In 1963, the United Nations passed the Outer Space Treaty (OST), which states that outer space is free for all nation states to explore and is not subject to claims of national sovereignty – in other words, space resources could not be owned or sold.
However, the industry of commercial space travel has grown a lot since the sixties – and the idea of collecting and selling resources from space is gradually becoming a reality. With that in mind, the U.S. Senate took advantage of the door opened by the Space Resource Exploration and Utilization Act of 2015 and passed the U.S. Commercial Space Launch Competitiveness Act (H.R.2262) in late 2015.
The bill states that “A United States citizen engaged in commercial recovery of an asteroid resource or a space resource under this chapter shall be entitled to any asteroid resource or space resource obtained, including to possess, own, transport, use, and sell the asteroid resource or space resource obtained in accordance with applicable law, including the international obligations of the United States.” In other words, companies can bring back resources from space without legal ramifications. The bill also has other key provisions that:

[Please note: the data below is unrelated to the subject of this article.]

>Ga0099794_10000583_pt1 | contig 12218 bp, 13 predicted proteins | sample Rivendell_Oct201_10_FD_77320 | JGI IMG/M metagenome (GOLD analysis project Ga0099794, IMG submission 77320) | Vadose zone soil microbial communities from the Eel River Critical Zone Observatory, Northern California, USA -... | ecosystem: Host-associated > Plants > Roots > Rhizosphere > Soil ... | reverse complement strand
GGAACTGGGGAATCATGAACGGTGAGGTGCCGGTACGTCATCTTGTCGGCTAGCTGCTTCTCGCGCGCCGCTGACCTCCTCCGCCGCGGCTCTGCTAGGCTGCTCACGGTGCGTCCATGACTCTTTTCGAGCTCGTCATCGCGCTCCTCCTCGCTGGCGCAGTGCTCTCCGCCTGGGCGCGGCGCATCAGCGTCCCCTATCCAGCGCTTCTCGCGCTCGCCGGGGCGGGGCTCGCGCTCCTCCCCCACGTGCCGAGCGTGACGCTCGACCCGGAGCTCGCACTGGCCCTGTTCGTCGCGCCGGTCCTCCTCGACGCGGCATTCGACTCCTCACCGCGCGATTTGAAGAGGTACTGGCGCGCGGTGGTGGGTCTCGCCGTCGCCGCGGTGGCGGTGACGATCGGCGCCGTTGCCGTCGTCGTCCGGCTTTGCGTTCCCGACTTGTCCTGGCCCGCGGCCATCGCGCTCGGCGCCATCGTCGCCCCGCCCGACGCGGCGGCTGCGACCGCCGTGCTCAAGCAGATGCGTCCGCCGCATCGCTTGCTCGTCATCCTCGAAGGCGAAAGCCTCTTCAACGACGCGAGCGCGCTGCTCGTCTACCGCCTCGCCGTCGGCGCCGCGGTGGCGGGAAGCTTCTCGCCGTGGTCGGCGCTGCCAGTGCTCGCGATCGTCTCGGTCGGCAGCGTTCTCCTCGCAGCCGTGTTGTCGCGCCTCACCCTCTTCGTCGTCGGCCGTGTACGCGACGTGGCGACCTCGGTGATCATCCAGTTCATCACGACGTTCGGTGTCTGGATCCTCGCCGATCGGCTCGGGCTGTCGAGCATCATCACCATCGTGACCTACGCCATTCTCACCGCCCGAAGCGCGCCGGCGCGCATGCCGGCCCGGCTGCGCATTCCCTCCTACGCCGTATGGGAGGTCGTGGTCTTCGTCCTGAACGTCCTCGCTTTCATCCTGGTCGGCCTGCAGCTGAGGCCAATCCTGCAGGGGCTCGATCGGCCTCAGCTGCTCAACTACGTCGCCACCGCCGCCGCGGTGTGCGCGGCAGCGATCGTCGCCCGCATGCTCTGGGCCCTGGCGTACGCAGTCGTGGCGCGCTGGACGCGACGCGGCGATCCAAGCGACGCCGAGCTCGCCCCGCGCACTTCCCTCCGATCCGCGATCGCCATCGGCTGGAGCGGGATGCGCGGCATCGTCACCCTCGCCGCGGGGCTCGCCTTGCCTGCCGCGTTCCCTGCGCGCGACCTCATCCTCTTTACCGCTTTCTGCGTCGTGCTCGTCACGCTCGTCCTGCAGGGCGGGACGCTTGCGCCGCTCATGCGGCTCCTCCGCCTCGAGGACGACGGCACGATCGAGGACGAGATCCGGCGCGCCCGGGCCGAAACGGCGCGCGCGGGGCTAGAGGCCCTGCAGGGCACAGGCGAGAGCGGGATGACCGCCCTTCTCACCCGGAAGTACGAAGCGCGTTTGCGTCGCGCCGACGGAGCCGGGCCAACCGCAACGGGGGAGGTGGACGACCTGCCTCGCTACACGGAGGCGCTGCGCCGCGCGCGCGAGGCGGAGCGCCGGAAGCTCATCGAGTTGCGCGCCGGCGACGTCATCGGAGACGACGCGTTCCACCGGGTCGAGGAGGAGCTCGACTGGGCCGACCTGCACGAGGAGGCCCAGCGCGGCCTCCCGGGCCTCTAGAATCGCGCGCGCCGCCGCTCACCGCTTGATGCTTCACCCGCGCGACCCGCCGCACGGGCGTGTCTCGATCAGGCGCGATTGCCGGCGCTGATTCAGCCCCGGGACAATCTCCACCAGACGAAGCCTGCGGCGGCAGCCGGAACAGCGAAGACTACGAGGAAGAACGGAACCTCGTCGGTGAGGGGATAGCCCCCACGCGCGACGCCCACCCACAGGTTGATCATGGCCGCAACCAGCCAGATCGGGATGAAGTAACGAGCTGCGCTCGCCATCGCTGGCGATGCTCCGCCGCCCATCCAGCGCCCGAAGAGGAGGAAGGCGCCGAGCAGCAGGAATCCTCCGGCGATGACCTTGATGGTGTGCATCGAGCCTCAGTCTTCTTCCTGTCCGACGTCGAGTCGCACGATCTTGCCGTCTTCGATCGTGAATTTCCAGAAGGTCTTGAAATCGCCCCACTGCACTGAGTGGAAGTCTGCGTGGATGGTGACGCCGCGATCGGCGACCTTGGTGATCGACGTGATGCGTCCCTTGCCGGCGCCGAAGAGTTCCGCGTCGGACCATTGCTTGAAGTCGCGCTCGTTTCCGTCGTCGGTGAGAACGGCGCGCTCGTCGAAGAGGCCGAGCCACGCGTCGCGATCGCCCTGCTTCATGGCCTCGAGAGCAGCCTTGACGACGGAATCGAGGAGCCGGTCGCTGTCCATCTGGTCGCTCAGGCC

- Extend the operation of the International Space Station until at least 2024
- Extend the regulatory learning period for the commercial space sector through September 30, 2023 (after that, the Department of Transportation takes to a regulatory approach to the industry)
- Extends the Indemnification for Commercial Launches through September 30, 2025
- Identifies appropriate oversight for the commercial development of space (the Office of Science and Technology Policy, in consultation with the Department of Transportation, Secretary of State, NASA and other relevant Federal agencies)
With this groundwork laid out, we may start seeing successful asteroid mining operations in the near future.